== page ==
Irrigation patterns evolving in Strawberry Park |

Irrigation patterns evolving in Strawberry Park

Wayne Kakela, dressed in blue overalls and a straw hat, presides over a small corner of Routt County that serves as a microcosm for the changing use of water in a mountain resort town.

Kakela is the ditch rider for the Soda Creek Ditch in Strawberry Park. His job is to ensure that everyone who holds water rights in the small valley gets the irrigation water to which they are entitled. But the job isn’t what it used to be.

Strawberry Park is a long, glaciated meadow just north of Steamboat Springs city limits. In the first 15 years of the 20th century, farmers here reaped profits of $500 an acre by growing giant Remington strawberries. The berries were freighted by horse-drawn wagon to the railhead at Wolcott and shipped to Denver, where they were served at fine establishments such as the Brown Palace Hotel.

But competition stiffened, and the boom ended when early frosts in 1915 and 1916 killed the crop. Strawberry Park ranchers shifted to hay production nourished by irrigation water from Soda Creek.

The west fork of the Soda Creek Ditch cuts through Kakela’s property. During the first week of June, the ditch is reminiscent of a mountain stream, twisting and churning through the cottonwoods that have grown up around it.

“Look at that water. The quality is wonderful. It isn’t as though it’s been recycled over the land several times,” Kakela said. “When I first came here, I would dip a bucket in the ditch to get my drinking water. Every night I go to sleep to the sound of Soda Creek (Ditch) in my room.”

Strawberry Park is now home to an eclectic mix of structures — from humble cabins to multi-million dollar estates. Throughout time, the water rights to the Soda Creek Ditch have been split up. Now there are 53 water rights owners. Some lay claim to only a tiny share — 0.03 cubic feet per second, 0.08 cfs and 0.1 cfs. One of the biggest shares goes to absentee owner Terri Huffington, who owns the rights to 3.19 cfs. Kakela is grateful she has kept her land in hay production.

Soda Creek Ditch rights were appropriated in 1888 and formally adjudicated in 1892. The owners originally were granted a total of 6.31 cfs. Another 8 cfs were acquired, but 2 cfs were transferred to the Woodchuck Ditch.

At first glance, it might seem that measuring the flow of water each owner is entitled to would be as cut and dried as a hay crop. But as a practical matter, Kakela said, it’s about neighbors communicating effectively with one another and being willing to bend.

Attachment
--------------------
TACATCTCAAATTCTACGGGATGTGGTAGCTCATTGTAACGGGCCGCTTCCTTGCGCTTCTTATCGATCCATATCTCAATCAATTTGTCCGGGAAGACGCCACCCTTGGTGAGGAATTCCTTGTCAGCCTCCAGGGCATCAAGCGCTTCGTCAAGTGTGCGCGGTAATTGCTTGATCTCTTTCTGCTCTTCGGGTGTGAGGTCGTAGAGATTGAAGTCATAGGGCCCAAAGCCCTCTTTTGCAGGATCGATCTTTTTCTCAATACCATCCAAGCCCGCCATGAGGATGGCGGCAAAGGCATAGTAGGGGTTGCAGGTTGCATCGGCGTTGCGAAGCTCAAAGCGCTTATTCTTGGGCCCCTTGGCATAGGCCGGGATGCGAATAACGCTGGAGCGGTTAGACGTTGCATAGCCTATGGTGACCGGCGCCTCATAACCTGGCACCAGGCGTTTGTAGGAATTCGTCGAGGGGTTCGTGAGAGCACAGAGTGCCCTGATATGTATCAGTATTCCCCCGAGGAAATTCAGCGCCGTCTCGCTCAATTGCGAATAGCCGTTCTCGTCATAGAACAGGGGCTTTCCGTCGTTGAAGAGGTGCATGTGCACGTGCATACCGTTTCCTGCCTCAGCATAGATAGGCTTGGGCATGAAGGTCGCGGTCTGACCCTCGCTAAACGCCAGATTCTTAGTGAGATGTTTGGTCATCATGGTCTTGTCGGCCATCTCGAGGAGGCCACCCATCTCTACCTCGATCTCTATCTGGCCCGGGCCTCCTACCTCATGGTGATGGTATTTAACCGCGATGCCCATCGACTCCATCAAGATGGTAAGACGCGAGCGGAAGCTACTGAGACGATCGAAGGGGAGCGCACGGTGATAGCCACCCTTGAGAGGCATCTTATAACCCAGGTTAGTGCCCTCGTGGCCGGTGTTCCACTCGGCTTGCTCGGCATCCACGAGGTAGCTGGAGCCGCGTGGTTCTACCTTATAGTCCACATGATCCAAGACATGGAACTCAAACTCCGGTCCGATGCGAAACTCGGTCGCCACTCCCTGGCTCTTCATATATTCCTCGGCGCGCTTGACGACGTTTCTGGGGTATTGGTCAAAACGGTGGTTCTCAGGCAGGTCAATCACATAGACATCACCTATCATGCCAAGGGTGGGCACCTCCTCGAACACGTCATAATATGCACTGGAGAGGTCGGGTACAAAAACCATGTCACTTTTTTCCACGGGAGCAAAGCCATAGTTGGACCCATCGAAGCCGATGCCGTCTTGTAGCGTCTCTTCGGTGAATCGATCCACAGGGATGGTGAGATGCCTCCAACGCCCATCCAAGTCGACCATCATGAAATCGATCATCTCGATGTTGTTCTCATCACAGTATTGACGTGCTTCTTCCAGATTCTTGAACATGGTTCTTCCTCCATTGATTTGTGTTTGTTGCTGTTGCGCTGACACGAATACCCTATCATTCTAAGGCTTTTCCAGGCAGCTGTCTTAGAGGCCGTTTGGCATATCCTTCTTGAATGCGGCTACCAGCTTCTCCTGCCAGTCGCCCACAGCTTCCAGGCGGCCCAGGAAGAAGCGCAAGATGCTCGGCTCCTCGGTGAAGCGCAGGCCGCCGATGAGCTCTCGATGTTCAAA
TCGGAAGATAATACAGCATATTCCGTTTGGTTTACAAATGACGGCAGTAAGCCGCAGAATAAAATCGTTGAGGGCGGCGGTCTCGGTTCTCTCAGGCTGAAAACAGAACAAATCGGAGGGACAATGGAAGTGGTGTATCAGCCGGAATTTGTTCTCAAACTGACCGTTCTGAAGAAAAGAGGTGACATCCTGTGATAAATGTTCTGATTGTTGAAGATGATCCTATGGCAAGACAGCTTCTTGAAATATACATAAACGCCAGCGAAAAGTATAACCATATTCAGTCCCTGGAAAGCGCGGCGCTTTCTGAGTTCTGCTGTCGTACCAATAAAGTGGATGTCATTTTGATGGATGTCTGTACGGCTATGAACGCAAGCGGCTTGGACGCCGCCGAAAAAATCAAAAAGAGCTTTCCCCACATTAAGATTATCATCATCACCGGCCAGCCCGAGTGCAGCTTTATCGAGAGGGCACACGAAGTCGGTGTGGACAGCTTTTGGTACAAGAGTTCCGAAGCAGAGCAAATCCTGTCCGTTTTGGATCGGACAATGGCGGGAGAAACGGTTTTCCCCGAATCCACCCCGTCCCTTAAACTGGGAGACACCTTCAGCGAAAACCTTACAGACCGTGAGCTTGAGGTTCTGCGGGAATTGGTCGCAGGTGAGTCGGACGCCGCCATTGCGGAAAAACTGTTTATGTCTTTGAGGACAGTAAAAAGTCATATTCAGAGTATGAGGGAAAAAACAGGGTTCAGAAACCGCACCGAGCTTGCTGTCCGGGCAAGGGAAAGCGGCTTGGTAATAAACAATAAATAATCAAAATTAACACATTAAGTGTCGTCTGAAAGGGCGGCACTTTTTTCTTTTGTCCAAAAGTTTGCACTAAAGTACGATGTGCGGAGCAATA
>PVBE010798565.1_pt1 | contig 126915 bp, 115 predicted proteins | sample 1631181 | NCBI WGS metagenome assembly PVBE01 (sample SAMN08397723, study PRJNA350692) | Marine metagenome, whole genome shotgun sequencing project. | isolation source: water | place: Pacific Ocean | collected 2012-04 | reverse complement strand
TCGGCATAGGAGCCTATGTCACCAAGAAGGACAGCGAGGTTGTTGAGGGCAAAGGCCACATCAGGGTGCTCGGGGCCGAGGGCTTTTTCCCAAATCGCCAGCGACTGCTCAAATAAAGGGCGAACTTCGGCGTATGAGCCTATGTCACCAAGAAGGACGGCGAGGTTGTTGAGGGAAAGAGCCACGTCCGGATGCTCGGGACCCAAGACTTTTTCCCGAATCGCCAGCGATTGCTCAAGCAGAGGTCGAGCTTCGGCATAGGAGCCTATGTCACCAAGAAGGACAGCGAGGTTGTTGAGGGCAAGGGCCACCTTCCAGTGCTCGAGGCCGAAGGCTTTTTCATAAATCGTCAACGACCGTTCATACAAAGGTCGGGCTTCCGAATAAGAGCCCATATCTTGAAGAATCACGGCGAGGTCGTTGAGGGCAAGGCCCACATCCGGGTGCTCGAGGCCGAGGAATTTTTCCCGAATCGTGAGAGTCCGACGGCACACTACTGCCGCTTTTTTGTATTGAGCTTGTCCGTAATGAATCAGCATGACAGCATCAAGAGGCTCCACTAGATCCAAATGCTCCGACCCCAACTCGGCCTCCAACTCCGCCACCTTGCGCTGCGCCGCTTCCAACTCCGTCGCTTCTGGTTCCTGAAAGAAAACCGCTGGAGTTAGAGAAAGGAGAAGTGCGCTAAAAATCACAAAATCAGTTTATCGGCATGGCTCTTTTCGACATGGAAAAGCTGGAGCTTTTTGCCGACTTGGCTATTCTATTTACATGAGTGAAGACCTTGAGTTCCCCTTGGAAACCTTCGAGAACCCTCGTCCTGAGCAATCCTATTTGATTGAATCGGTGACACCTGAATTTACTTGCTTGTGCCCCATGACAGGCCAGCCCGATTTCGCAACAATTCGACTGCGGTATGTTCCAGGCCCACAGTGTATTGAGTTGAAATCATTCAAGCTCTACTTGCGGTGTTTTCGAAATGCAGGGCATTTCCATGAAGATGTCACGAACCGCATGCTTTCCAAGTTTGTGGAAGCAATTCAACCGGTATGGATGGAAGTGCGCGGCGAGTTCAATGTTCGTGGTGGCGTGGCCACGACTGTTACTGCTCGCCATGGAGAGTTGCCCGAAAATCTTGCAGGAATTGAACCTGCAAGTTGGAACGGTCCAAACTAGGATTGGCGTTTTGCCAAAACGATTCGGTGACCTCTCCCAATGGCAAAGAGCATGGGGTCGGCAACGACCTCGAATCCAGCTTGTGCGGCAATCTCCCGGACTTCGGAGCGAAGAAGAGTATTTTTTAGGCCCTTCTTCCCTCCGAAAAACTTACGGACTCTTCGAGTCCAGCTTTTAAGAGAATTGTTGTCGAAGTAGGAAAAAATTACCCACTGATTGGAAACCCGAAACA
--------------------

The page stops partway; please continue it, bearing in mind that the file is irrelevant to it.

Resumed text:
Strawberry Park has resisted as many as 20 proposals for developments and subdivisions throughout the years, Kakela said. The preservation efforts of local property owners have helped maintain a pastoral landscape in a small valley with a hodgepodge of historical zoning changes.

“We all have a share in a common resource. A lot of new people don’t understand,” Kakela said.

A new neighbor across the county road from Kakela has built a handsome home and an elaborate horse barn. The beginning of a riding arena is taking shape, but the fill dirt and rock used to level the arena already have caused a minor irrigation problem. A shallow depression in the new owner’s 12-acre parcel formerly carried water, by an informal arrangement, to his neighbor’s cattle pasture. Now, the flow has been interrupted, and the neighbors need to find a way to work things out.

New arrivals in Strawberry Park have varying views about how water can best be used. Kakela fields calls from people concerned they aren’t getting their share of water.

“My pond is drying up, and my fish are dying,” one caller told Kakela.

The difficult truth he must deliver is that ponds tend to dry up in September, when they are fed by just a few tenths of an acre-foot of water.

Land-use patterns have evolved, and there are plenty of Strawberry Park residents who aren’t full-time farmers or ranchers but who care enough to maintain their ditches and flood their hay meadows. They include surgeon Eric Verploeg, state Sen. Jack Taylor, retired physician Gene Cook, petroleum distributor Terry Weston and retired schoolteacher John Whittum.

Kakela used to harvest 85 acres of hay, including his own 20 acres and some on his neighbors’ property. He used a tractor that dated to the 1930s. Some people kept all of their hay and paid him cash, others paid only in hay.

“The tractor and I have both gotten too old for that now,” he said.

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